They’ll Remember Always, DLI School


Jason Harmon, a graduate of the Drycleaning & Laundry Institute’s (DLI) School of Drycleaning Technology, is the production manager at Medlin-Davis Cleaners in Raleigh, N.C. When asked about what he might advise a future student at the school, he says, “Ask your peers questions; they are a wealth of knowledge. I made great connections in the classroom.” (Photo: Drycleaning & Laundry Institute)


Kara Hackenberg, shirt press operator, at Balfurd Cleaners in State College, Pa., attended DLI’s School of Drycleaning Technology in July 2017. Hackenberg says she particularly enjoyed the hands-on aspect of the course.

Staff Writer |

Two graduates talk about the experiences of drycleaning classes

LAUREL, Md. — The Drycleaning & Laundry Institute’s (DLI) School of Drycleaning Technology has trained thousands of dry cleaners over its long history, teaching everything from basic cleaning to advanced drycleaning and wetcleaning, notes former American Drycleaner editor Ian P. Murphy, writing for DLI.

The DLI School has, in turn, helped advance the industry by giving production staffers, supervisors, and owners nationwide a baseline of knowledge they might not have had if learned only by doing.

Jason Harmon, production manager at Medlin-Davis Cleaners in Raleigh, N.C., signed up for the school’s Introduction to Drycleaning and Advanced Drycleaning courses after eight years in the business at the suggestion of owner David Makepeace.

“He thought this would be a great course to take to gain all of the knowledge necessary to come home and work with my staff,” Harmon indicates.

The classes offered a mix of textbook learning, classroom lecture, discussion, and hands-on practice with clothing and machinery, he relates, in an extremely collegial atmosphere. “We focused on many subjects: textiles, spotting, wetcleaning, drycleaning, and finishing.”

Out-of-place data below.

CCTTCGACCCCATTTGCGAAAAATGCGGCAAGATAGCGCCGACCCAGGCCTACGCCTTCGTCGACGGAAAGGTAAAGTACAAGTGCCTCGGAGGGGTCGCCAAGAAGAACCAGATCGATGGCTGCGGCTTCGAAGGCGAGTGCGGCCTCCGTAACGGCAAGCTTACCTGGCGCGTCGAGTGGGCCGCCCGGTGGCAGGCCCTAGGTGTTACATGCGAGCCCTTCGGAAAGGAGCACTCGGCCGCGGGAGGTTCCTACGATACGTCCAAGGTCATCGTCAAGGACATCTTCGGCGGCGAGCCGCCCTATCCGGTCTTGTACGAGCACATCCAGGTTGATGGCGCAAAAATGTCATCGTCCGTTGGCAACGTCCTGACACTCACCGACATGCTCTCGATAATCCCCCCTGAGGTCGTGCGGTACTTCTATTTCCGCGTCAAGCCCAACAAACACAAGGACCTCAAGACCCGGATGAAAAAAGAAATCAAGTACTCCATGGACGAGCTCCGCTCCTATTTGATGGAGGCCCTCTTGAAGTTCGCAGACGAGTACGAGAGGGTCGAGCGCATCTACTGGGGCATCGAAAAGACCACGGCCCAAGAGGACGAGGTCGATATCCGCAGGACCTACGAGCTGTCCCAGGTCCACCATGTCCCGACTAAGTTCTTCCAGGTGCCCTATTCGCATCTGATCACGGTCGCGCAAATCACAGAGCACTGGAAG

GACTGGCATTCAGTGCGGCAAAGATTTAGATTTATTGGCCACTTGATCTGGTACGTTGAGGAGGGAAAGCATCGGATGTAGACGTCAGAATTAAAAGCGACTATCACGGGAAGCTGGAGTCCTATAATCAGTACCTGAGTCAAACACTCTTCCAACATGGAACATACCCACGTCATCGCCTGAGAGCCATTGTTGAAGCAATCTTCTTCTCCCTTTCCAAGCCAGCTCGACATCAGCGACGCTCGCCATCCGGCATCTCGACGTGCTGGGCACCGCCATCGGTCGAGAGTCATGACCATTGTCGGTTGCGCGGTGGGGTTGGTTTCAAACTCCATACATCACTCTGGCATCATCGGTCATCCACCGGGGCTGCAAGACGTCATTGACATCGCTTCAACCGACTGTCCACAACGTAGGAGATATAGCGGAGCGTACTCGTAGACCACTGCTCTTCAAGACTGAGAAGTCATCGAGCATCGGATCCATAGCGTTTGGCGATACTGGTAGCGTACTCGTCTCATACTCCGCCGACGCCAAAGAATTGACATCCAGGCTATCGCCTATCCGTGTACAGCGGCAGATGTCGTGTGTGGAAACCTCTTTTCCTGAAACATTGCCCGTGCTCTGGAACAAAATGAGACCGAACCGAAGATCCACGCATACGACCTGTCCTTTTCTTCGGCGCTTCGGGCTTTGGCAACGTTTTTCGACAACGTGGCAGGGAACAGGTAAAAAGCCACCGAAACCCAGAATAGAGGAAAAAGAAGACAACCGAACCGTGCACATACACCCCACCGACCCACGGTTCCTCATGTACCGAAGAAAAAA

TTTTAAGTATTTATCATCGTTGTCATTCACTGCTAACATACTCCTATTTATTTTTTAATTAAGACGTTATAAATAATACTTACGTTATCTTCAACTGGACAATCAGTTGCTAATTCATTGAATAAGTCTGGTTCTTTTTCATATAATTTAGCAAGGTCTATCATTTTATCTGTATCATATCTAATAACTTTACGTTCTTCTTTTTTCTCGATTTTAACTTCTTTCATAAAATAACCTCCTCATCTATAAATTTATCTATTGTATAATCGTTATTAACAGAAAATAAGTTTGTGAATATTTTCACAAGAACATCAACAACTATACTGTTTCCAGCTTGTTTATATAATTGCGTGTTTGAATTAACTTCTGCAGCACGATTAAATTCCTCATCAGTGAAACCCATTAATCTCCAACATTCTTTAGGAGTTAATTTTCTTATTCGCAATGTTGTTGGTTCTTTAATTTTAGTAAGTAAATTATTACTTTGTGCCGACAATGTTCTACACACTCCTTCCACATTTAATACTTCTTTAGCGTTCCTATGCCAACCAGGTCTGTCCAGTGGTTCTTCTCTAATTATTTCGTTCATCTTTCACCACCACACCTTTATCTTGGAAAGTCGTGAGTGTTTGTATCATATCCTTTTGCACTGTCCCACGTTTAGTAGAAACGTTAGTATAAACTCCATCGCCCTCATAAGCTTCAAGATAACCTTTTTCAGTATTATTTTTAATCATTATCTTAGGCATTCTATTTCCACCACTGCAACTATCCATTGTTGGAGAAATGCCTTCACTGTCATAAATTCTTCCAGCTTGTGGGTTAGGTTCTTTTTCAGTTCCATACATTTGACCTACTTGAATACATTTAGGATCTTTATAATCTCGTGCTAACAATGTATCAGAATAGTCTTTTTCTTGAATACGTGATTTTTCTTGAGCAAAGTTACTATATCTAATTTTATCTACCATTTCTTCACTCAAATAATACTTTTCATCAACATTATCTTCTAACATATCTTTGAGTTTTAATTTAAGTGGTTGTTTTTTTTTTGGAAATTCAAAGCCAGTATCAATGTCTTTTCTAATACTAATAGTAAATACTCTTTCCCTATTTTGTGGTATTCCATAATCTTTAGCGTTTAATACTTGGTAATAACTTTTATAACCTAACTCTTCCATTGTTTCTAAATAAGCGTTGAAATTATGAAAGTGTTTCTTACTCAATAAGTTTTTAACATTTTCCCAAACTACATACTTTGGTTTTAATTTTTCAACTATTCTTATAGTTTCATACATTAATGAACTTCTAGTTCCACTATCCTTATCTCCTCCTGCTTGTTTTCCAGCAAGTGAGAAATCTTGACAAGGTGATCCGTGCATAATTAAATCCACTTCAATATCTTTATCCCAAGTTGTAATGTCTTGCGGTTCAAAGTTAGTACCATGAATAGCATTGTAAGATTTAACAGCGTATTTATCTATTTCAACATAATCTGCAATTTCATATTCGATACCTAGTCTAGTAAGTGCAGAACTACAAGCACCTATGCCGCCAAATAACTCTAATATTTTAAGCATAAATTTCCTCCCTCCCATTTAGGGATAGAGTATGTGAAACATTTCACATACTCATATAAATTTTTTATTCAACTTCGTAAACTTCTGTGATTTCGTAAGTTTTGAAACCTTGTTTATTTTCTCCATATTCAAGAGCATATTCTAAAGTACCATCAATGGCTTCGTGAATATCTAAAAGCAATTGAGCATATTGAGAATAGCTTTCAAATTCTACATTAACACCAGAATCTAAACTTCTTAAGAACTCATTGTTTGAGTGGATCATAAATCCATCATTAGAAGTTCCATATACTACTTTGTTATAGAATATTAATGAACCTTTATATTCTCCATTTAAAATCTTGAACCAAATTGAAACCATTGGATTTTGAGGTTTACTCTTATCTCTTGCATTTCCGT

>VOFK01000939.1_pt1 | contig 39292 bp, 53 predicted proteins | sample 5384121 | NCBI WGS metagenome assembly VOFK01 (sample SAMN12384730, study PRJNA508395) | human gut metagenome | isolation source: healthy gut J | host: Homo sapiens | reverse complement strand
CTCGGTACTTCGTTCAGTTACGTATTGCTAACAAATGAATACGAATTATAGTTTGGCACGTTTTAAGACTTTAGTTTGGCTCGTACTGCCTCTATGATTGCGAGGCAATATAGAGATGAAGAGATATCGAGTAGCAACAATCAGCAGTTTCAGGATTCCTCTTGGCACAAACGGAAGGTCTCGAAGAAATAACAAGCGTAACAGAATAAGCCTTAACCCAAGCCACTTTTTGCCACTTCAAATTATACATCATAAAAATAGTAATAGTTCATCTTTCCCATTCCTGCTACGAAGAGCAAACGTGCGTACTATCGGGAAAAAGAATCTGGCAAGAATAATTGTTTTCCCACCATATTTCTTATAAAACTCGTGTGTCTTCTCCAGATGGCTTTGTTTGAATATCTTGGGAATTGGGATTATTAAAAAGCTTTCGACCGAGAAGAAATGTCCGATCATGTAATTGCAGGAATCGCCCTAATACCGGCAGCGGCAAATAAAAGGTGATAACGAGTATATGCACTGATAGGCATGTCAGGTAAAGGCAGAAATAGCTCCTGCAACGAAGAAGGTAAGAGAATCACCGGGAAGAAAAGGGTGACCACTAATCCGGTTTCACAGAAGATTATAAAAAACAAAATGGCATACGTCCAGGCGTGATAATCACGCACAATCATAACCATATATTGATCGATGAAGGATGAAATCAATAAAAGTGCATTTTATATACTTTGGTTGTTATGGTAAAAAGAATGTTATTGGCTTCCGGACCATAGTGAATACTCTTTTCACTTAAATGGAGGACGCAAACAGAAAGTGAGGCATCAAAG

Kara Hackenberg, shirt press operator with Balfurd Cleaners in State College, Pa., signed up for DLI’s Introduction to Drycleaning class to build her knowledge of cleaning and spotting, as well as improve pressing techniques on skirts, pants, and sport jackets.

“We all received notebooks with step-by-step directions on stain removal, what to look for in stains, and which steps to take first,” Hackenberg says.

“We also removed stains ourselves. The course was very hands-on in spotting different materials with different agents — learning what will work, what won’t work, and what will ruin materials if you don’t pay good enough attention.”

“I learned so much with the hands-on parts of the course,” Harmon says. “It was so great to watch the demonstrations and learn things I never would have thought of. It gave me so much confidence upon returning.”

DLI instructors are available throughout the sessions to answer questions and assist with critical techniques.

“They assisted by going over the sections in the course and gave us the opportunity to ask questions,” Harmon points out. “They were extremely accessible and happy to help in any way they could.”

“Our instructors were fabulous,” Hackenberg agrees. “Brian, Jim, and Jim talked with us throughout the week, and when we had questions, they were right there to help us out.”

“A large percentage of our students have never used cleaning machines or presses,” says Brian Johnson, director of Education & Analysis at the Institute. “Others may already be familiar with the drycleaning business, but were never taught the proper techniques.”

In a field that demands technical expertise and customer interaction, there’s no substitute for training, Murphy concludes in writing for the Institute.

“DLI was the biggest gift I could have received to advance in my career,” Harmon says. “I couldn’t be happier, and I would take the course over and over if I could.”


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